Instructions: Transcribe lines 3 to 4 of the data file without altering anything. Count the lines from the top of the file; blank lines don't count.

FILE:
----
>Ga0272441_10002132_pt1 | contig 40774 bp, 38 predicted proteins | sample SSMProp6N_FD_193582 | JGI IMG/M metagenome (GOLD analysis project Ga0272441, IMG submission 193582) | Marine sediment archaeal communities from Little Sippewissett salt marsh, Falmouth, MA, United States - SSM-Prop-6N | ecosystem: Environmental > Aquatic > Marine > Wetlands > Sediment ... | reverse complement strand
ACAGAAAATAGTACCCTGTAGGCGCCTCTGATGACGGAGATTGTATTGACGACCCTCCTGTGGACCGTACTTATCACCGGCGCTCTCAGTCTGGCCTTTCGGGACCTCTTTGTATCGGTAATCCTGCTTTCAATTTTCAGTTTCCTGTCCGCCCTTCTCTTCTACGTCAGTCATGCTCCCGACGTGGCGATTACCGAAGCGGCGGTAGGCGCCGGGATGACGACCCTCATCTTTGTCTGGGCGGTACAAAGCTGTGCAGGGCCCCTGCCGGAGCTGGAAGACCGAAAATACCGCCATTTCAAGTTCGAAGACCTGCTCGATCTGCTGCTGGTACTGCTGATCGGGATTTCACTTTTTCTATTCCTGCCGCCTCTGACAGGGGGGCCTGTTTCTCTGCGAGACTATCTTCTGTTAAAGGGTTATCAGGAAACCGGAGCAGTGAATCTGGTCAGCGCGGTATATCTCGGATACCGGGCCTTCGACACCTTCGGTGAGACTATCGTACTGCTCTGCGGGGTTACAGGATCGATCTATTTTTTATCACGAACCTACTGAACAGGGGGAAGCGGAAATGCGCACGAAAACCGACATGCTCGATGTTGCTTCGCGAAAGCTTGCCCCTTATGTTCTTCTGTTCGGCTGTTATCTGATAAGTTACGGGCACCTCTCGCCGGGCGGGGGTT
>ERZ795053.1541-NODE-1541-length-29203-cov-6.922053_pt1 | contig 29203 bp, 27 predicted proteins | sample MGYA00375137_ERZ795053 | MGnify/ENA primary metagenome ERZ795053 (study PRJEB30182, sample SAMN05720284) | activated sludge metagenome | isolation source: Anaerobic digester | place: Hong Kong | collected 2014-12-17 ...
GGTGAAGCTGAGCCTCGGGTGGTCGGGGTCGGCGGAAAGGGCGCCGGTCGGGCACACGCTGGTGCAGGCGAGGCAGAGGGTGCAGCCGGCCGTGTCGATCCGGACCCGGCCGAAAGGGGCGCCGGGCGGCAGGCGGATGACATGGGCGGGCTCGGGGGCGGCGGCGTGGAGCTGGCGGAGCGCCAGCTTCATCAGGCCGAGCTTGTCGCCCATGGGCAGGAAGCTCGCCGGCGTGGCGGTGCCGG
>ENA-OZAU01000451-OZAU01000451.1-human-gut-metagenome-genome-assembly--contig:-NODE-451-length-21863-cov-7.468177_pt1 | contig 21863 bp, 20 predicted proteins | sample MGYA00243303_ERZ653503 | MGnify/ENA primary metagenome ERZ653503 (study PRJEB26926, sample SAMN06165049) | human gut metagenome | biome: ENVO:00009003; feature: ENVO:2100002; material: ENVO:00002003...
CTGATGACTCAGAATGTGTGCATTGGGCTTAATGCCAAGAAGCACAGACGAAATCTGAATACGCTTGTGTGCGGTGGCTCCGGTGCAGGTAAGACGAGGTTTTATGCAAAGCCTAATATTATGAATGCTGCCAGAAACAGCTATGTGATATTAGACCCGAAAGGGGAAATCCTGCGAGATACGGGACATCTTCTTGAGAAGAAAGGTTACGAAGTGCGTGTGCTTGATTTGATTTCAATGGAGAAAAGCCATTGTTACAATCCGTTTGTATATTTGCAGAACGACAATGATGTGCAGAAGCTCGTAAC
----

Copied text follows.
>ERZ795053.1541-NODE-1541-length-29203-cov-6.922053_pt1 | contig 29203 bp, 27 predicted proteins | sample MGYA00375137_ERZ795053 | MGnify/ENA primary metagenome ERZ795053 (study PRJEB30182, sample SAMN05720284) | activated sludge metagenome | isolation source: Anaerobic digester | place: Hong Kong | collected 2014-12-17 ...
GGTGAAGCTGAGCCTCGGGTGGTCGGGGTCGGCGGAAAGGGCGCCGGTCGGGCACACGCTGGTGCAGGCGAGGCAGAGGGTGCAGCCGGCCGTGTCGATCCGGACCCGGCCGAAAGGGGCGCCGGGCGGCAGGCGGATGACATGGGCGGGCTCGGGGGCGGCGGCGTGGAGCTGGCGGAGCGCCAGCTTCATCAGGCCGAGCTTGTCGCCCATGGGCAGGAAGCTCGCCGGCGTGGCGGTGCCGG